Many years ago, I struggled with obesity. It was a time where I was on the 2 for 1 Burger King diet.
The first 30 lbs were quite easy to lose, the remaining 90 lbs were extremely hard to shed off. The reason why it was so hard? Because I didn’t know what to do. This is when I decided to copy what people were doing at the gym, starving myself, over consuming on certain meals and the list goes on.
Eventually, I came to the realization that I was struggling to lose weight and needed to learn how to fix it. And when I learned how the right way to lose weight, I could lose 110 lbs of body fat:
Why I was struggling? Because I lacked the knowledge of what to do.
How to fix it? By learning what will work. Not what I think might work, but what actually works.
Based on experience, I can honestly tell you that 7 out of 10 personal training clients share the same problem. They’re struggling to lose weight. When this situation arises, it’s all about analyzing the amount of output and input in our bodies.
Going to the gym and doing random exercises is not enough anymore. It’s all about building a customized plan that works for you. Same with nutrition, someone else’ diet may or may not work for you. Finally, we need to consider lifestyle behaviours as well.
1. Over Consuming Protein
There was a time when protein shakes would have 50 to 100 grams of protein per shake. It wasn’t until this study came out that it was determined that per meal we can only ingest 20g to 30g of protein every 3 to 4 hours.
Every person varies on timing and needs. Instead of having 2 chicken breast per meal (which has approximately 62 grams of protein), have 1 chicken breast per meal (31 grams).
2. Confusing Complex Carbs vs Simple Carbs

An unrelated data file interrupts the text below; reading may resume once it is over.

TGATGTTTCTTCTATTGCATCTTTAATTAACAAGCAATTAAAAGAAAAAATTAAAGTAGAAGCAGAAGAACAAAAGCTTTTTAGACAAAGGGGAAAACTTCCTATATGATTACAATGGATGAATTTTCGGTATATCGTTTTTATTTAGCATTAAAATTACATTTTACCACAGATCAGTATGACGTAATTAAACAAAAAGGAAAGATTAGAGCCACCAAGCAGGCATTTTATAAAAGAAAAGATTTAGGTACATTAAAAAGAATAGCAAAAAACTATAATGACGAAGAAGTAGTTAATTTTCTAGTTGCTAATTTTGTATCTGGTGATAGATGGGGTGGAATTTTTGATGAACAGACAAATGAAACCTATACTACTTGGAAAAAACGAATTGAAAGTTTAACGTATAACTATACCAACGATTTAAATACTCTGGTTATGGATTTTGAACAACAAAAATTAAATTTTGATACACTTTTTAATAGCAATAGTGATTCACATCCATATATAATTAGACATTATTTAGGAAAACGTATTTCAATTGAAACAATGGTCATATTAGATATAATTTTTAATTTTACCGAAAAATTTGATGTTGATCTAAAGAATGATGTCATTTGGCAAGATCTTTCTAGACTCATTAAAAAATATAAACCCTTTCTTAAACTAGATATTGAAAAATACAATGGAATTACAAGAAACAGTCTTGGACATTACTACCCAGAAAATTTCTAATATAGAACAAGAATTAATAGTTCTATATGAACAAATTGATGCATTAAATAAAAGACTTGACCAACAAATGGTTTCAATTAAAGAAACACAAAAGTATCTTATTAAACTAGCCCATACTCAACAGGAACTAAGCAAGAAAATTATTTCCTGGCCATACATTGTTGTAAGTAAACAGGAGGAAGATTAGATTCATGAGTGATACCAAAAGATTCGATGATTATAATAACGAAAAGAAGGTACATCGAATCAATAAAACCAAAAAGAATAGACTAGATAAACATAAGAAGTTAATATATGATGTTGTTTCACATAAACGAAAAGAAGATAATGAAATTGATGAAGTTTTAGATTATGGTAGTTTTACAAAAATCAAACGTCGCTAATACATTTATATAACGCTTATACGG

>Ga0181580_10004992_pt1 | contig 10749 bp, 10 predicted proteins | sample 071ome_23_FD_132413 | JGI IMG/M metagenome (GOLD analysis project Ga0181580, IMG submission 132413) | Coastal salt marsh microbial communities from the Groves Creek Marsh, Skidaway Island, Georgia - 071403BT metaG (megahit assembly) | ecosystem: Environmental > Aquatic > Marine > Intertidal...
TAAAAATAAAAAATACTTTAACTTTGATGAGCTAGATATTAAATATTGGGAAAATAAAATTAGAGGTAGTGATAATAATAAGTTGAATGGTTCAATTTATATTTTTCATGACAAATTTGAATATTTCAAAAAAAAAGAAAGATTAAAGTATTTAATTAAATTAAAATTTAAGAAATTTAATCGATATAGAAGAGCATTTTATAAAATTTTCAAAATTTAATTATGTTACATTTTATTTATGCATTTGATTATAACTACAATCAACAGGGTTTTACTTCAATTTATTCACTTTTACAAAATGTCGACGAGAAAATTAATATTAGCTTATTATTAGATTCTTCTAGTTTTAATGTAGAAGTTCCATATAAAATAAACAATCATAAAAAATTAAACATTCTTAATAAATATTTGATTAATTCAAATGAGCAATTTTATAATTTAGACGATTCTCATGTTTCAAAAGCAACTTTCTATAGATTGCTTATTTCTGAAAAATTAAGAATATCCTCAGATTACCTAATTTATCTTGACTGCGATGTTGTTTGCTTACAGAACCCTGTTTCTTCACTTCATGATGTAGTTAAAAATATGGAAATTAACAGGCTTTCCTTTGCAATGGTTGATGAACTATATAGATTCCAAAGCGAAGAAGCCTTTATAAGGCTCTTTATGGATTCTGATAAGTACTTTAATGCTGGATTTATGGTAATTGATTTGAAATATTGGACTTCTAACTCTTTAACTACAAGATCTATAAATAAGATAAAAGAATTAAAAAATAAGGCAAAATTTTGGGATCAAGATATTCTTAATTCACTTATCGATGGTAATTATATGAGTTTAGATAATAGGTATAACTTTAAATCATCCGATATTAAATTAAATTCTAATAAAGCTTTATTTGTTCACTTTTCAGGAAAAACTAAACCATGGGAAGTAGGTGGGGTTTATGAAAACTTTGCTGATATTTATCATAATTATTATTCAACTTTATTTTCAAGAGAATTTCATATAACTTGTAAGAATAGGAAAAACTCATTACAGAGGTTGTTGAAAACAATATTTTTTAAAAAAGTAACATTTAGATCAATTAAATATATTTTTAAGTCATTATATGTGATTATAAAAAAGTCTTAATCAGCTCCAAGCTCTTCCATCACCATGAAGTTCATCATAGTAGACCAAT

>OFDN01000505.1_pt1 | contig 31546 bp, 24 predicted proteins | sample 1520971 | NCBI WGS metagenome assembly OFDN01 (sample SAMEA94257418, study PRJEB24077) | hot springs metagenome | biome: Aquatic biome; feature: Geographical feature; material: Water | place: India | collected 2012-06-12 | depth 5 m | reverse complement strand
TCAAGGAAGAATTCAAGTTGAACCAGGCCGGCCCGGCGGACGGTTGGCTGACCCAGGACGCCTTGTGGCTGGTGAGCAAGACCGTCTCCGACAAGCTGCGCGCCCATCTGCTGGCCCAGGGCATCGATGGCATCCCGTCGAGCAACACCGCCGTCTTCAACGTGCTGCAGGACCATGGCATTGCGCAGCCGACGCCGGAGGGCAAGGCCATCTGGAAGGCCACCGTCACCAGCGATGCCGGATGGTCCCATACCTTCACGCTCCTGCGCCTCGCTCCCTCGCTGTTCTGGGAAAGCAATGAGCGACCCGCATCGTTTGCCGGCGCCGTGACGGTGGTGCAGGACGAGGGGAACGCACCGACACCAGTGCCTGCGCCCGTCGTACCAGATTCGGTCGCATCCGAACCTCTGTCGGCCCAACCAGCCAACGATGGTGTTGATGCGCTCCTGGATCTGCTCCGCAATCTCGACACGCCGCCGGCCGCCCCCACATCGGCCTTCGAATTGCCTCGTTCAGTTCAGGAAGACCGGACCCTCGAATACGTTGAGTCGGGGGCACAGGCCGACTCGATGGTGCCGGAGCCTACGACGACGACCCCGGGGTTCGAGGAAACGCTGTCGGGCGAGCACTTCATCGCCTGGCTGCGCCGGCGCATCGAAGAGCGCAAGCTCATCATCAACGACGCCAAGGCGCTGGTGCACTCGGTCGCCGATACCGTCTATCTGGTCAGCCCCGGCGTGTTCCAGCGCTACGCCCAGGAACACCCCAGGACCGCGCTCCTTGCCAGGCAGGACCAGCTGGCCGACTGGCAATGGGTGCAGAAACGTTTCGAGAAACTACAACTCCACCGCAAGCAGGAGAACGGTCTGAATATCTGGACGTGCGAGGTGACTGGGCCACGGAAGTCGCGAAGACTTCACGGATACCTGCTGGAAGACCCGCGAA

Eating a slice of bread is not the same as eating 4 cups of sweet potatoes. Simple carbs are digested quicker by the body leaving you hungry. However, complex carbs take time for the body to digest.
Simples carbs are found in food such as fruits, milk, soft drinks and more. Complex carbs are found in food such as whole grains, beans, vegetables and more.
Simple and Complex serve different purposes.
Eating simple carbs is recommended before starting a workout if you have not eaten anything for the past 2 to 4 hours. This way you have a boost of energy.
Eating complex carbs is recommended at least 30 to 45 minutes after a workout so you can replenish your glycogen levels. Eating this way will you feel satisfied after workouts, so there is no craving.
3. Not Hitting All the Muscle Groups
It’s not only about doing abdominal workouts and cardio. It’s about hitting all muscle groups 2-5 times a week for significant impact in the body. Beginners should start with compound movement (which target more than one muscle group).
A simple guideline would be 1-3 sets of 8-12 repetitions, with a 30 second to a 1:30 break in between sets.
Squats target the lower body, while the Glute-Bridges primarily targets the glutes and hamstring. Dead Push Ups target the upper body (front) and Downward Dog targets the upper back.
All exercises above target the core muscle, which is why I love to leave the plank for last. The Plank targets all muscle groups if done correctly